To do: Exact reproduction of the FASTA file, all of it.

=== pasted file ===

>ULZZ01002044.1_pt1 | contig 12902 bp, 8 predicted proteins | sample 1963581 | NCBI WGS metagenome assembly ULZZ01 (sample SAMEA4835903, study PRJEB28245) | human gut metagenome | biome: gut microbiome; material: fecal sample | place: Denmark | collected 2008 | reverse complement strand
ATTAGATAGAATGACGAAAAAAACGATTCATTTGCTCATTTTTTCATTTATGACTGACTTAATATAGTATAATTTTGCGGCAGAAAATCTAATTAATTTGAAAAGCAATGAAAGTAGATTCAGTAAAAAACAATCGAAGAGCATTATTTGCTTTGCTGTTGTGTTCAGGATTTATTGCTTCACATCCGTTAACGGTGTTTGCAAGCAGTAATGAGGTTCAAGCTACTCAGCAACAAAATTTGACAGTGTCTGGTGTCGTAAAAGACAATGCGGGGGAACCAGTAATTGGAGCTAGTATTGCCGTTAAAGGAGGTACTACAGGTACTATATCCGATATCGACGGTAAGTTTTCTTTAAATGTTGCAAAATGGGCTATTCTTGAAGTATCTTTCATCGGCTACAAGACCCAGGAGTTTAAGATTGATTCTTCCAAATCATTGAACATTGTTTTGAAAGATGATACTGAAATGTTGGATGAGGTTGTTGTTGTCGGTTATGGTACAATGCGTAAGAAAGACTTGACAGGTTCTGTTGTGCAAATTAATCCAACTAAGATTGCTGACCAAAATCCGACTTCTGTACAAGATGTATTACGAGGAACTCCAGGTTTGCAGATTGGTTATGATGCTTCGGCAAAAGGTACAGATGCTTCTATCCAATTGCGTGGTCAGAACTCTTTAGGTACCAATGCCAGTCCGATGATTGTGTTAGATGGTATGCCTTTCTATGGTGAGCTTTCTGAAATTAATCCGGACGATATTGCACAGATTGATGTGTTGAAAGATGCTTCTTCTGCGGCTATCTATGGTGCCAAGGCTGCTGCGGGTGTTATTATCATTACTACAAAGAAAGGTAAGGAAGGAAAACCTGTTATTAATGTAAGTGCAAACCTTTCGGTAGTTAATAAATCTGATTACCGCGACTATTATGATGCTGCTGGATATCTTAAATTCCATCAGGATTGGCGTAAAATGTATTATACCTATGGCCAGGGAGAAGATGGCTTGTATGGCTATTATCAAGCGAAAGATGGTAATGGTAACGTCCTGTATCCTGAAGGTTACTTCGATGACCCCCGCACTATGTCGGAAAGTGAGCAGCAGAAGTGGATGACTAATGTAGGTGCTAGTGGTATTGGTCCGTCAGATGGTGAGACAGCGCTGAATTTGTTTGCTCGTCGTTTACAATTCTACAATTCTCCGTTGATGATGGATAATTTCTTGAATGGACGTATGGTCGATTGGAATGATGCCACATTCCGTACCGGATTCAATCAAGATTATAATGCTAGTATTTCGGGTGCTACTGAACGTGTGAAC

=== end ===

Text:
>ULZZ01002044.1_pt1 | contig 12902 bp, 8 predicted proteins | sample 1963581 | NCBI WGS metagenome assembly ULZZ01 (sample SAMEA4835903, study PRJEB28245) | human gut metagenome | biome: gut microbiome; material: fecal sample | place: Denmark | collected 2008 | reverse complement strand
ATTAGATAGAATGACGAAAAAAACGATTCATTTGCTCATTTTTTCATTTATGACTGACTTAATATAGTATAATTTTGCGGCAGAAAATCTAATTAATTTGAAAAGCAATGAAAGTAGATTCAGTAAAAAACAATCGAAGAGCATTATTTGCTTTGCTGTTGTGTTCAGGATTTATTGCTTCACATCCGTTAACGGTGTTTGCAAGCAGTAATGAGGTTCAAGCTACTCAGCAACAAAATTTGACAGTGTCTGGTGTCGTAAAAGACAATGCGGGGGAACCAGTAATTGGAGCTAGTATTGCCGTTAAAGGAGGTACTACAGGTACTATATCCGATATCGACGGTAAGTTTTCTTTAAATGTTGCAAAATGGGCTATTCTTGAAGTATCTTTCATCGGCTACAAGACCCAGGAGTTTAAGATTGATTCTTCCAAATCATTGAACATTGTTTTGAAAGATGATACTGAAATGTTGGATGAGGTTGTTGTTGTCGGTTATGGTACAATGCGTAAGAAAGACTTGACAGGTTCTGTTGTGCAAATTAATCCAACTAAGATTGCTGACCAAAATCCGACTTCTGTACAAGATGTATTACGAGGAACTCCAGGTTTGCAGATTGGTTATGATGCTTCGGCAAAAGGTACAGATGCTTCTATCCAATTGCGTGGTCAGAACTCTTTAGGTACCAATGCCAGTCCGATGATTGTGTTAGATGGTATGCCTTTCTATGGTGAGCTTTCTGAAATTAATCCGGACGATATTGCACAGATTGATGTGTTGAAAGATGCTTCTTCTGCGGCTATCTATGGTGCCAAGGCTGCTGCGGGTGTTATTATCATTACTACAAAGAAAGGTAAGGAAGGAAAACCTGTTATTAATGTAAGTGCAAACCTTTCGGTAGTTAATAAATCTGATTACCGCGACTATTATGATGCTGCTGGATATCTTAAATTCCATCAGGATTGGCGTAAAATGTATTATACCTATGGCCAGGGAGAAGATGGCTTGTATGGCTATTATCAAGCGAAAGATGGTAATGGTAACGTCCTGTATCCTGAAGGTTACTTCGATGACCCCCGCACTATGTCGGAAAGTGAGCAGCAGAAGTGGATGACTAATGTAGGTGCTAGTGGTATTGGTCCGTCAGATGGTGAGACAGCGCTGAATTTGTTTGCTCGTCGTTTACAATTCTACAATTCTCCGTTGATGATGGATAATTTCTTGAATGGACGTATGGTCGATTGGAATGATGCCACATTCCGTACCGGATTCAATCAAGATTATAATGCTAGTATTTCGGGTGCTACTGAACGTGTGAAC